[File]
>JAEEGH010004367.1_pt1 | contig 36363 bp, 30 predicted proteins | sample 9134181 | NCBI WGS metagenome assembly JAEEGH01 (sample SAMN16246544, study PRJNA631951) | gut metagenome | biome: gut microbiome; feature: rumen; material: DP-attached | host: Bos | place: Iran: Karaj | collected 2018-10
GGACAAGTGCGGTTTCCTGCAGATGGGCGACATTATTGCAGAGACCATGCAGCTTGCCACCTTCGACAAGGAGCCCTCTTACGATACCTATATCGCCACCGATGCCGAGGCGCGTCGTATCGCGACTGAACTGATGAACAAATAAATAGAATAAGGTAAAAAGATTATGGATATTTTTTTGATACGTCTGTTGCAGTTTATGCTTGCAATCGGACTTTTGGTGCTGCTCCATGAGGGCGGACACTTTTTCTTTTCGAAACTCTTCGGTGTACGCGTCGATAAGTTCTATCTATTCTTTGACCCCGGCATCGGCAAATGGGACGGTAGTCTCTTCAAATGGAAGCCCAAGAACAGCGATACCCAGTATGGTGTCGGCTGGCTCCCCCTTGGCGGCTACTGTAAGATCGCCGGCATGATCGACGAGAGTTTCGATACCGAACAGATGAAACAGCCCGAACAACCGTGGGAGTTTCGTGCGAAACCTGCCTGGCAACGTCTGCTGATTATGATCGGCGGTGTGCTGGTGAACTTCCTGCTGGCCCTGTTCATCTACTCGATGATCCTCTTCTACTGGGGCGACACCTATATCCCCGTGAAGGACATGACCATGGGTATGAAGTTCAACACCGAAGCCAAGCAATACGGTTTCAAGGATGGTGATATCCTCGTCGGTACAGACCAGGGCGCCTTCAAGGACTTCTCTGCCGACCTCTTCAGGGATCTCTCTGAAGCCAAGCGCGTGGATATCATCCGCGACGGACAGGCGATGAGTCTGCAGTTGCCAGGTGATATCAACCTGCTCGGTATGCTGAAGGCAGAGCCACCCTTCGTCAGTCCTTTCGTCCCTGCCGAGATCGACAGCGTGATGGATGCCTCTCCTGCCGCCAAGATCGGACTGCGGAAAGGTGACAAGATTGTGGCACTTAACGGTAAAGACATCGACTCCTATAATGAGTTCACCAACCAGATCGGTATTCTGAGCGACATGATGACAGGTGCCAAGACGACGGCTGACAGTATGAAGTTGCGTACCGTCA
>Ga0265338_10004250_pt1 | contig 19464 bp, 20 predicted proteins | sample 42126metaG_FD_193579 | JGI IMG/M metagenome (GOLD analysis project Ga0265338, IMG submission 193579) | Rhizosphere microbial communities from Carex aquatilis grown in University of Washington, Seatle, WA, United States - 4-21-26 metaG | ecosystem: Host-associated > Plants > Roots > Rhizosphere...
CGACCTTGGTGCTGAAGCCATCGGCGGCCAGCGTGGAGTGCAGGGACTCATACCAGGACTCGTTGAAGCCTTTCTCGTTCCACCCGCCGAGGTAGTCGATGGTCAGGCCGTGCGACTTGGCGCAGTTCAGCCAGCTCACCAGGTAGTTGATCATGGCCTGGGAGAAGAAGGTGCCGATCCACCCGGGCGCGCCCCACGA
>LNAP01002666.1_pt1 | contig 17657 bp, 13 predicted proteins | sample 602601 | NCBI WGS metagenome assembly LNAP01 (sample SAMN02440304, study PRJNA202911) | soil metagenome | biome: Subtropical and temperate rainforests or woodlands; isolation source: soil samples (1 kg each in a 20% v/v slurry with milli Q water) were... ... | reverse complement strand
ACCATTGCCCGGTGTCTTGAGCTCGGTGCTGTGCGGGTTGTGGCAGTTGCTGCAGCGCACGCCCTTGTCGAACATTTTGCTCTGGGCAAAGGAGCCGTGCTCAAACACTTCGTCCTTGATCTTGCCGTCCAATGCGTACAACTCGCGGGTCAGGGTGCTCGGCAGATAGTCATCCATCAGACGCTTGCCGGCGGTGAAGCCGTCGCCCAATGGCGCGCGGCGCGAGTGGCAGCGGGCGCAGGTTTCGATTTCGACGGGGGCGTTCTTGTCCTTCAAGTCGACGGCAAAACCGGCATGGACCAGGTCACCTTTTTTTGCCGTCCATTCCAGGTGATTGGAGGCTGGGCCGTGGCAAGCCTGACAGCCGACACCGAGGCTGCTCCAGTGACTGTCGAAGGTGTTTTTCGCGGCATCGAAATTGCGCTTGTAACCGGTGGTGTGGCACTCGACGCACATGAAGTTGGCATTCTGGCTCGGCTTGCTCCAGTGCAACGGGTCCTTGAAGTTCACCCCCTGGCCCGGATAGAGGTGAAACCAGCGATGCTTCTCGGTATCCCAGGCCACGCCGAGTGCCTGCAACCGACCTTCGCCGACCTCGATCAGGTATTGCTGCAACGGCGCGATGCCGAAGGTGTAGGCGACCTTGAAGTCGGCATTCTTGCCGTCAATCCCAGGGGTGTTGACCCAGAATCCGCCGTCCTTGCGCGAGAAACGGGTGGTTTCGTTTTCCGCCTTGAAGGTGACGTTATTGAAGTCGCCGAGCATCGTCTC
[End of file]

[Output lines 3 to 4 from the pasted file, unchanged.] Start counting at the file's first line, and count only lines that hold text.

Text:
>Ga0265338_10004250_pt1 | contig 19464 bp, 20 predicted proteins | sample 42126metaG_FD_193579 | JGI IMG/M metagenome (GOLD analysis project Ga0265338, IMG submission 193579) | Rhizosphere microbial communities from Carex aquatilis grown in University of Washington, Seatle, WA, United States - 4-21-26 metaG | ecosystem: Host-associated > Plants > Roots > Rhizosphere...
CGACCTTGGTGCTGAAGCCATCGGCGGCCAGCGTGGAGTGCAGGGACTCATACCAGGACTCGTTGAAGCCTTTCTCGTTCCACCCGCCGAGGTAGTCGATGGTCAGGCCGTGCGACTTGGCGCAGTTCAGCCAGCTCACCAGGTAGTTGATCATGGCCTGGGAGAAGAAGGTGCCGATCCACCCGGGCGCGCCCCACGA